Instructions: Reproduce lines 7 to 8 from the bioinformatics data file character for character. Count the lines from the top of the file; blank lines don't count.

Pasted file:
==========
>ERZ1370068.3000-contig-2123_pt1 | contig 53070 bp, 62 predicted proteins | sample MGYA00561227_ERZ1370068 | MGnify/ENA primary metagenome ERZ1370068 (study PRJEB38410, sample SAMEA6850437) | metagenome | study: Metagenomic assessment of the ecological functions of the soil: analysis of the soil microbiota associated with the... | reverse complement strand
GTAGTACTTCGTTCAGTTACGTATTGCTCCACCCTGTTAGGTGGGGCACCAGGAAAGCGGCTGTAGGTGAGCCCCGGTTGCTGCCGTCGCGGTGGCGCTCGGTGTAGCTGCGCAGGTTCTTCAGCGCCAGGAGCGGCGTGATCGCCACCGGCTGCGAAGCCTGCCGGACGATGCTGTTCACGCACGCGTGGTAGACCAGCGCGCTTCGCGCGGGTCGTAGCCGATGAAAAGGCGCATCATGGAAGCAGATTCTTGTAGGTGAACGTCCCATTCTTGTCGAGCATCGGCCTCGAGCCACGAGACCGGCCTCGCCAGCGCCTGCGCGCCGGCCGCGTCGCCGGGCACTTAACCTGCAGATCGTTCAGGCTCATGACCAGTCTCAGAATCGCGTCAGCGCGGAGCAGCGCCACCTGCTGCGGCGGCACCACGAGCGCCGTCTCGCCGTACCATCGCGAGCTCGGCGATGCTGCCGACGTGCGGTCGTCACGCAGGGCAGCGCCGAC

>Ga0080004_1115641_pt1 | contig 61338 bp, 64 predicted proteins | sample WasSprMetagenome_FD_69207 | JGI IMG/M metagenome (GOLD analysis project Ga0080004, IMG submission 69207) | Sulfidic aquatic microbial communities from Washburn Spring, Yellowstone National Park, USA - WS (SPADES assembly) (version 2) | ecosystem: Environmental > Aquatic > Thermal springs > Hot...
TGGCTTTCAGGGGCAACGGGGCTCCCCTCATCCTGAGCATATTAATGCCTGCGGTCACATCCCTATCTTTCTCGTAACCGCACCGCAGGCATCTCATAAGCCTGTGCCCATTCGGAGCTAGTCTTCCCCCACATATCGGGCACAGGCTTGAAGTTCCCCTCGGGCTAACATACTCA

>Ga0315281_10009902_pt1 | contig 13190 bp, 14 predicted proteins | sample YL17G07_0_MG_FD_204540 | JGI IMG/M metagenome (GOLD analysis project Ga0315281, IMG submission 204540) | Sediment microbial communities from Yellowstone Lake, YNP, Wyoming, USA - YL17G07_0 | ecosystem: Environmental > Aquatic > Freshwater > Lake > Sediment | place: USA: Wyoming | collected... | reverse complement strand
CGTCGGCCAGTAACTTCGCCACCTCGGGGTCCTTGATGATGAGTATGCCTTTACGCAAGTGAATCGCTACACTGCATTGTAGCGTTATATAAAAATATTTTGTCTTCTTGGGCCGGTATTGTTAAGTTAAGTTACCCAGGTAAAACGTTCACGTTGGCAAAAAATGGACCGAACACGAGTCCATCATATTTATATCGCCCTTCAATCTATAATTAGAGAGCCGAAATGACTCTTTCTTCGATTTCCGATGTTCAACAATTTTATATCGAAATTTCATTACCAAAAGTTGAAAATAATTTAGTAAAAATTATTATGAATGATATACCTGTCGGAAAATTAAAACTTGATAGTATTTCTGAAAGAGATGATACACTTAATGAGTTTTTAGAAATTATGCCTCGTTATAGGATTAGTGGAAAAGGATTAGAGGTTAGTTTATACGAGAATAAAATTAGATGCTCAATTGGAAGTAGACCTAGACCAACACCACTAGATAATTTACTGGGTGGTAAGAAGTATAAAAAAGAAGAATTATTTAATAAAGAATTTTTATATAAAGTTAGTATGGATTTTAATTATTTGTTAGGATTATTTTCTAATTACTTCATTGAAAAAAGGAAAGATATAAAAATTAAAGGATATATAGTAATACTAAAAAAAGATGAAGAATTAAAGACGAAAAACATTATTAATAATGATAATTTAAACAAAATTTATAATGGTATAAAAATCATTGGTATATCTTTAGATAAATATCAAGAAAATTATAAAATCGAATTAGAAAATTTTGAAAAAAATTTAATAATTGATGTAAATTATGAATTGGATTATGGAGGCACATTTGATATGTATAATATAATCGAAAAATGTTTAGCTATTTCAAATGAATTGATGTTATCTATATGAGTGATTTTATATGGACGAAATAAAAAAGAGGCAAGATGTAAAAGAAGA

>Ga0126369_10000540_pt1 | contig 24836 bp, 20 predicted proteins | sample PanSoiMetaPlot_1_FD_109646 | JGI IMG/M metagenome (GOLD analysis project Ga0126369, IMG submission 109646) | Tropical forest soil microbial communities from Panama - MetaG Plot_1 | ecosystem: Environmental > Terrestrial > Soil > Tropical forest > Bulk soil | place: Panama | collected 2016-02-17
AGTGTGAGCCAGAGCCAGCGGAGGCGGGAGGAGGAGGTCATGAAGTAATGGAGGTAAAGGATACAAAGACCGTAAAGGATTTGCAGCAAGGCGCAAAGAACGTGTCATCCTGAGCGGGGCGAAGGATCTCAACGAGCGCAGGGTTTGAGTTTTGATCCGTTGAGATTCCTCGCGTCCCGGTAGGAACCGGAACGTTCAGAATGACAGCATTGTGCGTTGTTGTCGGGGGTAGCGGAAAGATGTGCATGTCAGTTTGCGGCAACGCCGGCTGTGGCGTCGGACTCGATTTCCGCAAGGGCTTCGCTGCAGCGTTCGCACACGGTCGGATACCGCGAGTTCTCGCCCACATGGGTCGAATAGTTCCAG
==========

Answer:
>Ga0126369_10000540_pt1 | contig 24836 bp, 20 predicted proteins | sample PanSoiMetaPlot_1_FD_109646 | JGI IMG/M metagenome (GOLD analysis project Ga0126369, IMG submission 109646) | Tropical forest soil microbial communities from Panama - MetaG Plot_1 | ecosystem: Environmental > Terrestrial > Soil > Tropical forest > Bulk soil | place: Panama | collected 2016-02-17
AGTGTGAGCCAGAGCCAGCGGAGGCGGGAGGAGGAGGTCATGAAGTAATGGAGGTAAAGGATACAAAGACCGTAAAGGATTTGCAGCAAGGCGCAAAGAACGTGTCATCCTGAGCGGGGCGAAGGATCTCAACGAGCGCAGGGTTTGAGTTTTGATCCGTTGAGATTCCTCGCGTCCCGGTAGGAACCGGAACGTTCAGAATGACAGCATTGTGCGTTGTTGTCGGGGGTAGCGGAAAGATGTGCATGTCAGTTTGCGGCAACGCCGGCTGTGGCGTCGGACTCGATTTCCGCAAGGGCTTCGCTGCAGCGTTCGCACACGGTCGGATACCGCGAGTTCTCGCCCACATGGGTCGAATAGTTCCAG